To encourage dialogue about the consequences that industrialized farming has had and continues to have on our planet.
To see what local foods are available to us this particular time of year.
To help us prepare for future seasons and shortages when fresh fruits and vegetables aren’t readily available and for when we may no longer afford to buy imported foods.
To reduce our reliance on fossil fuels that provides us with food.
To promote canning, drying, storing and other food preservation practices.
To highlight our local products, vegetables, and the dedicated farmers who grow them. [Read more...]
Once upon a time there was a group that was informally referred to as the St. Buffalooski Cartel which, was comprised of staff from the St Johnsbury, Plainfield and Buffalo Mountain Food Coops. As small coops they each struggled to compete with the larger coops that were able to buy in larger quantities and therefore offer lower prices to their members. The Cartel banded together and made group purchases and coordinated transport of these products to each coop. They would also meet occasionally throughout the year…….. (read more)
Members Only Sale December 17th – 24th !
Take an extra 10% off at the register (excludes bread, cafe, beer/wine and dairy)
Special Order your Thanksgiving Turkey from Stonewood Farm $3.65/#. Place your order by October 12th and pick at the store will be on Tuesday November 20th.
Fri, 10 Feb 2012 15:49 CST
There’s a story doing the rounds again, about how Monsanto, one of the world’s largest profiteers of genetically engineered (GE) food, banned GE food from its own corporate canteens!
Monsanto had its pants pulled down by Friends of the Earth in 1999, who revealed that the company was refusing to serve to its own staff the very same GE food that it incessantly foists upon impoverished nations on the premise that it will save populations from starvation. Although it has never been proved, Monsanto constantly claims that GE food is harmless – so why wasn’t it serving it in its own office?
In one canteen, run by external provider, Sutcliffe Catering, a notice read that a decision has been taken to remove, as far as practicable, GE soya and maize from all food products served in the canteen. “We have taken the above steps to ensure that you, the customer, can feel confident in the food we serve”, the provider said.
“We believe in choice”, said Monsanto, while the company actually made sure that by not serving GE food in its canteens they did not give staff the opportunity to ‘choose’ whether or not to eat GE food as they de facto ensure that the staff did not get to eat GE food. Yet the same choice isn’t available to farmers around the world, who most of the time have no choice but to plant GE crops, thanks to a seed market that is often dominated by Monsanto.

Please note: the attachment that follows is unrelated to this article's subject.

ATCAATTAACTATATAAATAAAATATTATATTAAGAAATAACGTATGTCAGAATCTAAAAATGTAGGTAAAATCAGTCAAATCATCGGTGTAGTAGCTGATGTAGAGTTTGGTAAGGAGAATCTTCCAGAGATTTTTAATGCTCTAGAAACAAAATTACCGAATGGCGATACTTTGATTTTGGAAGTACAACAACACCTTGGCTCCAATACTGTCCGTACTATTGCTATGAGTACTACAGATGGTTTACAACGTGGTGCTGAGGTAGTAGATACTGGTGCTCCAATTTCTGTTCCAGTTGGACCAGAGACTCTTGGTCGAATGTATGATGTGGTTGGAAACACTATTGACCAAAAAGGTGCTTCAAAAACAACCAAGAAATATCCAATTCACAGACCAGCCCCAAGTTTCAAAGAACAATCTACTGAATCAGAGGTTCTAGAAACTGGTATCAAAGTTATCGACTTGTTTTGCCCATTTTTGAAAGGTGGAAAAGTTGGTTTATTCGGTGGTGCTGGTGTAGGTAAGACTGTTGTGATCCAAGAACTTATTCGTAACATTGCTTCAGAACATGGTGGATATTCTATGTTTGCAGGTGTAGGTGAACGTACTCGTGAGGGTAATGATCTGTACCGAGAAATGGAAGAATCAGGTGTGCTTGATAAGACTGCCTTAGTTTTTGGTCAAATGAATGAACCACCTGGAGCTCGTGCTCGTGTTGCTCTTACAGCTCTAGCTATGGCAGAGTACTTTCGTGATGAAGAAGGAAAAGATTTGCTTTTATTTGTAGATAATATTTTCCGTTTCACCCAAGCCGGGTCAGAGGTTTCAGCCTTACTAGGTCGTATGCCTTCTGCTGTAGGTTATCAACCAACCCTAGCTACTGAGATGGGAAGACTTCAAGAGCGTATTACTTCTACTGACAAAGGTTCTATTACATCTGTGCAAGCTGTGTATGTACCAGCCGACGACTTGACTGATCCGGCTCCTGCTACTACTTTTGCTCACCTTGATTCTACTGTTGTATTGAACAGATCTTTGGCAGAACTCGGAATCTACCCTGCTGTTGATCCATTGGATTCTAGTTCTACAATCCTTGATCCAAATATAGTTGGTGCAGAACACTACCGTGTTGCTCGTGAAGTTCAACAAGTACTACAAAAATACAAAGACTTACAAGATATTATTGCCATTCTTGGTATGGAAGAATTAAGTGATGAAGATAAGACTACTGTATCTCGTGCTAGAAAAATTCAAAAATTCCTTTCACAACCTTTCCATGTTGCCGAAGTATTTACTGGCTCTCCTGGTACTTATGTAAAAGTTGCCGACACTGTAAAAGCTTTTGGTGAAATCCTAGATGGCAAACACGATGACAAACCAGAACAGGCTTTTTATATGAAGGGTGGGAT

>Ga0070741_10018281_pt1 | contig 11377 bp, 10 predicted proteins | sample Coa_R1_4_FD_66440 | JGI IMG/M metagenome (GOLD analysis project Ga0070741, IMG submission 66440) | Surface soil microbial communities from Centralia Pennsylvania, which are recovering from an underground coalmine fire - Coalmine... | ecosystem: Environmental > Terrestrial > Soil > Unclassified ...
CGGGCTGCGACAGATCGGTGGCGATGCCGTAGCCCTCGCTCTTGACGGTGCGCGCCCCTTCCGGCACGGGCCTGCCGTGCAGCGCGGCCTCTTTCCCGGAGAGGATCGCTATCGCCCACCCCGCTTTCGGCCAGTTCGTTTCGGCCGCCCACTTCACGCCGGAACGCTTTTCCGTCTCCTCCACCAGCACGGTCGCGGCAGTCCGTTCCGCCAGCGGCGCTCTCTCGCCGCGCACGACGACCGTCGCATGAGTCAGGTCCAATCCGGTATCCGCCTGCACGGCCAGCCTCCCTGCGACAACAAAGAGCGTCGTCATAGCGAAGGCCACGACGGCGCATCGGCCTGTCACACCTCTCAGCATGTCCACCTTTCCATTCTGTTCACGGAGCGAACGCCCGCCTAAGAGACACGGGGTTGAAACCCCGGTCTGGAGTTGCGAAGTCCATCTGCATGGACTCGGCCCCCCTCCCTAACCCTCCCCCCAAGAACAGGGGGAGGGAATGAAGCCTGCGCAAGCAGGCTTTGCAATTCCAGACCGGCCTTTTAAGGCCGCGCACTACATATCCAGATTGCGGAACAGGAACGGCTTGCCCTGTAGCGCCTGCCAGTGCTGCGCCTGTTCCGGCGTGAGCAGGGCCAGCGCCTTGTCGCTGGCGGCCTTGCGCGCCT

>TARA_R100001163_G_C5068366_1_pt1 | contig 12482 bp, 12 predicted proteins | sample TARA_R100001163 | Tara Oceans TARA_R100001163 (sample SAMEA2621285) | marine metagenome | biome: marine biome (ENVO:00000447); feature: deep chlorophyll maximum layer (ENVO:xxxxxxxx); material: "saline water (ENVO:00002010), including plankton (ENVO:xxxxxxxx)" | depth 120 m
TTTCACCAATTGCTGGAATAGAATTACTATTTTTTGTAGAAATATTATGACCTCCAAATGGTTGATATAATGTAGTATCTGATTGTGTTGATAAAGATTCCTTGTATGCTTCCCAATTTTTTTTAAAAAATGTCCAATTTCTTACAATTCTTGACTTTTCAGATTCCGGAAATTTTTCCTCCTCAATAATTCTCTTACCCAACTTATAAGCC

Once the GE seeds are in the ground, a vicious circle is started; farmers no longer have the opportunity to choose, as once GE seedshave been released into the environment it is not possible to contain or control them, as an individual seed travels with wind or is swept away by rainwater and may set root in soil owned by a farmer who does not at all want to plant GE seeds. In a recent protest in a Manhattan courtroom US farmers said it is no longer possible for them to keep GE seeds off their fields due to contamination.
If Monsanto decided for its staff that it cannot eat GE food, and actually removes the staff’s own right to choose, how come the rest of us cannot have the same opportunity? Over 90% of all processed food in the US - such as breakfast cereal and the chicken nuggets often served to kids – are now contaminated by GE, even if the farmers who produced the food actually did not intentionally grow any GE crops.
In one Monsanto office location, staff was reportedly happy to eat GE food, as they preferred food sprayed with fewer pesticides. However, the widespread and increasingly intensive use of pesticides in association with the use of GE crops poses suspected further risks to the environment and human health, such as non-Hodgkin’s lymphoma and birth defects. Monsanto’s sales pitch to farmers continues to promise reduced labor and financial savings by simplifying and reducing the costs of weed control.The reality turns out to be somewhat different, with GE crops attracting increasing health, biodiversity and environmental concerns, and the development of weed resistance.
Genetic Engineering, corporate control of people’s food and the over reliance on pesticides and herbicides are not the solutions. So what is? Ecological Farming. It’s safe. It’s do-able. And it’s happening now. Help us support farming for the future.
So Monsanto, if you feel so confident in the food you serve up to the rest of the planet – are you serving GE food in your canteen these days?